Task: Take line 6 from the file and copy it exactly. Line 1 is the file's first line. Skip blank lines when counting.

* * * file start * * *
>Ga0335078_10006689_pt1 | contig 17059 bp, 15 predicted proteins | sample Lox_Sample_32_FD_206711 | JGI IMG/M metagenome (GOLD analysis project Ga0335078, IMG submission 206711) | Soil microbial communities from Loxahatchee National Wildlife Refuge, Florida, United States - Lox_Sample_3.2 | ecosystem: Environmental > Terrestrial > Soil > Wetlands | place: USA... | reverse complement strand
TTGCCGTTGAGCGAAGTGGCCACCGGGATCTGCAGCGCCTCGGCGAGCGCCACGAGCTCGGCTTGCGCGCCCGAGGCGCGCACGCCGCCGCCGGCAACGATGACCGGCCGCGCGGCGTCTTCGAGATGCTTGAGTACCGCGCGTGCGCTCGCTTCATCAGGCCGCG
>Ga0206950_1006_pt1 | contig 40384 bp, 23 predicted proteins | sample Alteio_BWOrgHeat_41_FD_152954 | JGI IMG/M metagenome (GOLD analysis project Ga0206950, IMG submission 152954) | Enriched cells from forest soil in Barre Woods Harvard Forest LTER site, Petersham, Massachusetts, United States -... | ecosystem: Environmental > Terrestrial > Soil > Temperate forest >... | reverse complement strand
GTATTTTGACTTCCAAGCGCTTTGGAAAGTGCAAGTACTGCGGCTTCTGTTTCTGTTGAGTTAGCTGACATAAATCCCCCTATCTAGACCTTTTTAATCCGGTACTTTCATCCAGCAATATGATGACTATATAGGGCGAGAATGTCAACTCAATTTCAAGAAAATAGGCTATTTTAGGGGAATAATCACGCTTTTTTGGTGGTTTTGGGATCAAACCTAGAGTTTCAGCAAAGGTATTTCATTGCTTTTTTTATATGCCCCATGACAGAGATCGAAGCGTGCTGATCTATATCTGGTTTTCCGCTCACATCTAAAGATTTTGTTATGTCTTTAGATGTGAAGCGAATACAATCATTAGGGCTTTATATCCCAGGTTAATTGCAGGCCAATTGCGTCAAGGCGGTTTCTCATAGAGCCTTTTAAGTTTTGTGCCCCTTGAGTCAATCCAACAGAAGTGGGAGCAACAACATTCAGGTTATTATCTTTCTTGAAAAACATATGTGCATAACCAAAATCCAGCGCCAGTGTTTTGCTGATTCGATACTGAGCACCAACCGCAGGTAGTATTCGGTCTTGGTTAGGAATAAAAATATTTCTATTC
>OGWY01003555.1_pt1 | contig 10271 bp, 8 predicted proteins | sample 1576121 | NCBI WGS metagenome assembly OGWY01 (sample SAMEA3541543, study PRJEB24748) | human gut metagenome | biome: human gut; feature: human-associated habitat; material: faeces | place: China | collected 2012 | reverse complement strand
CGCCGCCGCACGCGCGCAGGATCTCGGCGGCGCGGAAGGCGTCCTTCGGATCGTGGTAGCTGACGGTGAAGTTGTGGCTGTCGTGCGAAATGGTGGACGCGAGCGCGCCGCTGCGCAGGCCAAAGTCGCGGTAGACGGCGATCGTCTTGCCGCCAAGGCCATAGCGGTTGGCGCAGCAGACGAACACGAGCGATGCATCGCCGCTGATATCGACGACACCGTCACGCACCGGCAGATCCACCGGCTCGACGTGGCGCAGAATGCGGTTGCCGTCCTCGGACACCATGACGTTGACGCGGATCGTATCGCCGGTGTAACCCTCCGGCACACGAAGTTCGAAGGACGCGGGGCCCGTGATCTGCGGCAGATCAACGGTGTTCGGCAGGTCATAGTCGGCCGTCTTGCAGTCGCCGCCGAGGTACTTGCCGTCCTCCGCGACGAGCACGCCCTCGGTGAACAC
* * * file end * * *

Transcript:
CGCCGCCGCACGCGCGCAGGATCTCGGCGGCGCGGAAGGCGTCCTTCGGATCGTGGTAGCTGACGGTGAAGTTGTGGCTGTCGTGCGAAATGGTGGACGCGAGCGCGCCGCTGCGCAGGCCAAAGTCGCGGTAGACGGCGATCGTCTTGCCGCCAAGGCCATAGCGGTTGGCGCAGCAGACGAACACGAGCGATGCATCGCCGCTGATATCGACGACACCGTCACGCACCGGCAGATCCACCGGCTCGACGTGGCGCAGAATGCGGTTGCCGTCCTCGGACACCATGACGTTGACGCGGATCGTATCGCCGGTGTAACCCTCCGGCACACGAAGTTCGAAGGACGCGGGGCCCGTGATCTGCGGCAGATCAACGGTGTTCGGCAGGTCATAGTCGGCCGTCTTGCAGTCGCCGCCGAGGTACTTGCCGTCCTCCGCGACGAGCACGCCCTCGGTGAACAC